[img id="80491" align="alignleft"] The other day in class, a science professor remarked that the two most popular biology courses at the U of C were the Biology of Gender and Nutritional Science—or, in other words, sex and food. Sex I can understand, but the overwhelming interest in food surprised me a bit. After privately ridiculing “exercise and nutritional science” majors at other schools, I almost felt betrayed that U of C students would be so interested in a subject that seems to be only a fallback option for high-school jocks past their prime.
However, it’s important to reaffirm the idea that even the most intellectually minded people can be concerned about health and fitness—and therefore, along the same lines, smart students can also be susceptible to body-image problems. I’m a little bit ashamed to admit that, to me, a female college student with an eating problem seems a little cliché. After all, girls who have eating disorders spend their free time at football games, not reading classic philosophy texts. U of C students clearly have more important things to dwell on than the frivolity that is counting calories.
This stereotype is even somewhat understandable, if not justified. At a school not known for an attractive student body, it’s natural to assume that students would choose to be concerned primarily with academics rather than physical appearance. After all, everyone wants to emphasize his best qualities. I’d also like to think that all of the analyzing and critiquing we do in Core classes lead us to be more aware and less susceptible to negative media influence. In an ideal world, U of C students are defined by whichever qualities they choose, not by what’s dictated by popular culture.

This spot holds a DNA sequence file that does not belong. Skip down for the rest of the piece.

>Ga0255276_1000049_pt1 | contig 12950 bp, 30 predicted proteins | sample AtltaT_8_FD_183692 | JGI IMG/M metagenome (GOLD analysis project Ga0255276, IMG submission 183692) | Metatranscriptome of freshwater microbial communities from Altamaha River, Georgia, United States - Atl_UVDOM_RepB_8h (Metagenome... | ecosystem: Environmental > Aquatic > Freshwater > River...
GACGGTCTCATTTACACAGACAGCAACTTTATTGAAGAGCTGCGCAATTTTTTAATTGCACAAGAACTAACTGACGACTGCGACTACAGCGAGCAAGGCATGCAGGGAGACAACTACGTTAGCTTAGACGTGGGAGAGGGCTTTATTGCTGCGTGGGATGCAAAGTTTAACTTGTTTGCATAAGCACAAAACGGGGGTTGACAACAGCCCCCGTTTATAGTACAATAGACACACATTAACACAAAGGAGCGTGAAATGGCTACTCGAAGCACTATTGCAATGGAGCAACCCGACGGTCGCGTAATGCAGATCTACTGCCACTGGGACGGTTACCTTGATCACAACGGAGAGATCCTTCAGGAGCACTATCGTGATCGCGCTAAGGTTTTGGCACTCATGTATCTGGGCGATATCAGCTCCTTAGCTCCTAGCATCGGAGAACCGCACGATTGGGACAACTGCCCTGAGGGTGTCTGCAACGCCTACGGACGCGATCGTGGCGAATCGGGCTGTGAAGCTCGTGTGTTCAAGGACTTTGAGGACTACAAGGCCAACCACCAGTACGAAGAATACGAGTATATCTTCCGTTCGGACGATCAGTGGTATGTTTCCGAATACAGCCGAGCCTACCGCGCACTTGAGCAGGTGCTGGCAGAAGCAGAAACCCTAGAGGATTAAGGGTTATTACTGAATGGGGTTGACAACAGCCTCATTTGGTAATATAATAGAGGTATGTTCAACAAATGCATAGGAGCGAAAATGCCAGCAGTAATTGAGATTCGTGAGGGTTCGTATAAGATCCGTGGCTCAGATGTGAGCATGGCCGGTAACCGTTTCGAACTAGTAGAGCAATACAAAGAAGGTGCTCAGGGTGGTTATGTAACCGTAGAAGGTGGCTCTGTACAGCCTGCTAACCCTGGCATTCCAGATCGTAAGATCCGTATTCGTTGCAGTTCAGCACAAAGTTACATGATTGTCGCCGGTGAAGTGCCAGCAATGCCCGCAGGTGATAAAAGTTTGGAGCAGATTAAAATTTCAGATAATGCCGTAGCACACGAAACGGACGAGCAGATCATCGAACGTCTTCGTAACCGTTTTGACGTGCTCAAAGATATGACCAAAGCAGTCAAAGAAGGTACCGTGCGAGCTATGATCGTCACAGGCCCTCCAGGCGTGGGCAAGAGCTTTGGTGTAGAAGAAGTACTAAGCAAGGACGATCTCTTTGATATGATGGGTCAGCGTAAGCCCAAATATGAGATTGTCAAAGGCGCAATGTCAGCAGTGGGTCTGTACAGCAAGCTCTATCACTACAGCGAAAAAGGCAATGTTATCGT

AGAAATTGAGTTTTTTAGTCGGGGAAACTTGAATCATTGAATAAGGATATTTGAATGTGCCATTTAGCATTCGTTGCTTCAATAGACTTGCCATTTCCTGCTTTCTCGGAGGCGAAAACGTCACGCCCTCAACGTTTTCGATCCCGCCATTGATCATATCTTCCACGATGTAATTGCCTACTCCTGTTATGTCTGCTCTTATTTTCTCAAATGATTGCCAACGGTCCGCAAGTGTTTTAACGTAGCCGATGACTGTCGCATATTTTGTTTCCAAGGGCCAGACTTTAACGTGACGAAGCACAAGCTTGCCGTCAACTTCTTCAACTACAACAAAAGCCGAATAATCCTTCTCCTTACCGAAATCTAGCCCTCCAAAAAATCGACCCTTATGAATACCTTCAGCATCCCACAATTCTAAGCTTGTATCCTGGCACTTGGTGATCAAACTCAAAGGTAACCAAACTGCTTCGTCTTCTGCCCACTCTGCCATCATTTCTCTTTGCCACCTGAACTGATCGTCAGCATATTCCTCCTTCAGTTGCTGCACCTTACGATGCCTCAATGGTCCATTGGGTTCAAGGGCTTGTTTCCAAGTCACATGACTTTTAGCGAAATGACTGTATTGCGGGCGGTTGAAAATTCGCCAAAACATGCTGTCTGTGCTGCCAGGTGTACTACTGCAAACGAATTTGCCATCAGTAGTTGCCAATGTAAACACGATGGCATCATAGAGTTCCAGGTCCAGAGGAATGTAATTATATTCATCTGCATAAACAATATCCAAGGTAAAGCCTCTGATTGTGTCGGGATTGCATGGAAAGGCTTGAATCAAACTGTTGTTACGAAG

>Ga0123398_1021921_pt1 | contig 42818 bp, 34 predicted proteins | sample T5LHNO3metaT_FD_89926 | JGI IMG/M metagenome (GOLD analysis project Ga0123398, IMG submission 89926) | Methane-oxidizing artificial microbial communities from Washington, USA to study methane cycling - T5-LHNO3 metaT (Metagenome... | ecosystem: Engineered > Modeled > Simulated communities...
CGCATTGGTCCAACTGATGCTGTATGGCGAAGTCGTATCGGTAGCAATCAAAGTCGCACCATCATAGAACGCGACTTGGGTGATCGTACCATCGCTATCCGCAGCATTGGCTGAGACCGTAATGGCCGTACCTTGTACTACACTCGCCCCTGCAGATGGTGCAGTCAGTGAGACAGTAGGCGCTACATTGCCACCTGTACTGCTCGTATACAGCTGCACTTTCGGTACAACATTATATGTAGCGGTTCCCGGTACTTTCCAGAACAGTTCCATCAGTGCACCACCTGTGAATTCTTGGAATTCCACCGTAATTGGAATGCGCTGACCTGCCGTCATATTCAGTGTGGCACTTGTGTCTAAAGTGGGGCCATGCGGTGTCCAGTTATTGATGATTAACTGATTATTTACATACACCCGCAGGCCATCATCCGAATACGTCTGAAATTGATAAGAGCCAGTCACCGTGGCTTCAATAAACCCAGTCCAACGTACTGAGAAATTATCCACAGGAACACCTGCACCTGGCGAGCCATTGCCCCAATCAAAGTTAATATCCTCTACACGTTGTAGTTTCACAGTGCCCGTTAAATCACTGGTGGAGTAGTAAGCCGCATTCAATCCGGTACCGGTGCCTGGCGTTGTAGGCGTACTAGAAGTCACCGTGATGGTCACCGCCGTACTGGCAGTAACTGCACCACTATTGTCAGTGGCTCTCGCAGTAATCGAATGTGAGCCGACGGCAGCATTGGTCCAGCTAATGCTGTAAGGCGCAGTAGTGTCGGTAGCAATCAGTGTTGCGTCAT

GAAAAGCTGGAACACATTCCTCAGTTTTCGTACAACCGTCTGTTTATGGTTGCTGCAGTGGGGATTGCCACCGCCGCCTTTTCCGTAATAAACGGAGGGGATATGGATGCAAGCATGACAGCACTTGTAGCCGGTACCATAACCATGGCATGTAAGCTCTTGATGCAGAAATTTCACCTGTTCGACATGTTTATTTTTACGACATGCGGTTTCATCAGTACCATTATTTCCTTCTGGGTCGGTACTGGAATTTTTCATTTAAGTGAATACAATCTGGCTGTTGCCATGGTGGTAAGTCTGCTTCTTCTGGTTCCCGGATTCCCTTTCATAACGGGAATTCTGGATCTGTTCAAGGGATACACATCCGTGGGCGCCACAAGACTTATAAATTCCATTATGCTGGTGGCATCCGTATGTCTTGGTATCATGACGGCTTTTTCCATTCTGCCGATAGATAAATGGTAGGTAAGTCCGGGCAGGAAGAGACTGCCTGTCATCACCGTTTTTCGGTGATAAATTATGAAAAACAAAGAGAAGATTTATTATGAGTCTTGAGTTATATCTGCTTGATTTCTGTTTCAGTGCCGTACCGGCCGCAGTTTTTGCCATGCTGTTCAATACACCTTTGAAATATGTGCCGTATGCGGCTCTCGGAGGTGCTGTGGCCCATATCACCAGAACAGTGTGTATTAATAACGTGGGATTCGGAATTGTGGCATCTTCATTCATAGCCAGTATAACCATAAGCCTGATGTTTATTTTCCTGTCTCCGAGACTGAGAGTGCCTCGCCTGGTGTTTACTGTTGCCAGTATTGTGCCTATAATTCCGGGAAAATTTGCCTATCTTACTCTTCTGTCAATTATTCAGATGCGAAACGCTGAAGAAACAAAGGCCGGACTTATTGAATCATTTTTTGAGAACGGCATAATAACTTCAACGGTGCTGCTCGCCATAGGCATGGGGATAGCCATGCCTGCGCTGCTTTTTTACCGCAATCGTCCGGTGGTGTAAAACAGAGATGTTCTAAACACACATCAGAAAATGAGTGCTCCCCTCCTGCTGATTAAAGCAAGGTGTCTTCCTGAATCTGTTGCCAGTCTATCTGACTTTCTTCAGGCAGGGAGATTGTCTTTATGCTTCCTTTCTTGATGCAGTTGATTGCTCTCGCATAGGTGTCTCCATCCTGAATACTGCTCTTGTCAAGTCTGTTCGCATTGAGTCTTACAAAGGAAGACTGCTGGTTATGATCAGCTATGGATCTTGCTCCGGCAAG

Nevertheless, there’s a difference between devaluing appearance and simply ignoring the problem altogether; as a student body, we may be inclined to the latter. Regardless of appearances to the contrary, it’s clear that some students do care passionately about their looks. Whether it’s a snide remark about another person’s haircut or an expression of anxiety about the availability of healthy choices in the dining hall, it’s obvious that there’s a distinct delineation between the politically correct ways we talk about these issues in an academic context and how we really feel about them.
That’s why it’s important not to let intellectual pretension interfere with the recognition of the pervasive nature of society’s obsession with physical appearance. Especially considering that college students are at an increased risk to develop eating disorders due to factors including age and increased stress levels. Additionally, some studies show evidence that could support the claim that U of C students are even more likely to develop eating problems because the qualities that allow a person to succeed at a challenging school (notably perfectionism) are the same qualities that predispose a person to an eating disorder. Anorexia and bulimia are the extreme examples when considering the negative effects that an obsession with appearance can have on a person’s psyche. Many students are likely affected in less severe—yet still debilitating—ways.
So how do we prevent the development of unhealthy body image while maintaining the belief that knowledge is more important than appearance? Where do we draw the line between recognizing the problem and bringing unnecessary attention to it? First of all, it’s important to simply be aware of the fact that people around you (or even you, yourself) may have unhealthy relationships with their appearances, regardless of whether these relationships are obvious. Once this fact is accepted, it follows that sensitivity must be employed in social situations. Body image issues should never be dismissed as frivolous, and people should seriously consider the potential ramifications of comments about appearance. Remarks made while watching America’s Next Top Model can be just as influential as the discussions that take place in class.
Of course, not all interest in “sex and food” is the expression of a psychological problem cloaked under the guise of intellectualism. Perhaps U of C students really do want to study nutrition from a purely epistemological standpoint, and it’s possible that some of them are simply interested in eating more healthily. On the other hand, maybe it’s important to admit (even if it is just to ourselves) that a small part of us really does just want to look good.
Melissa Maciejewski is a first-year in the College.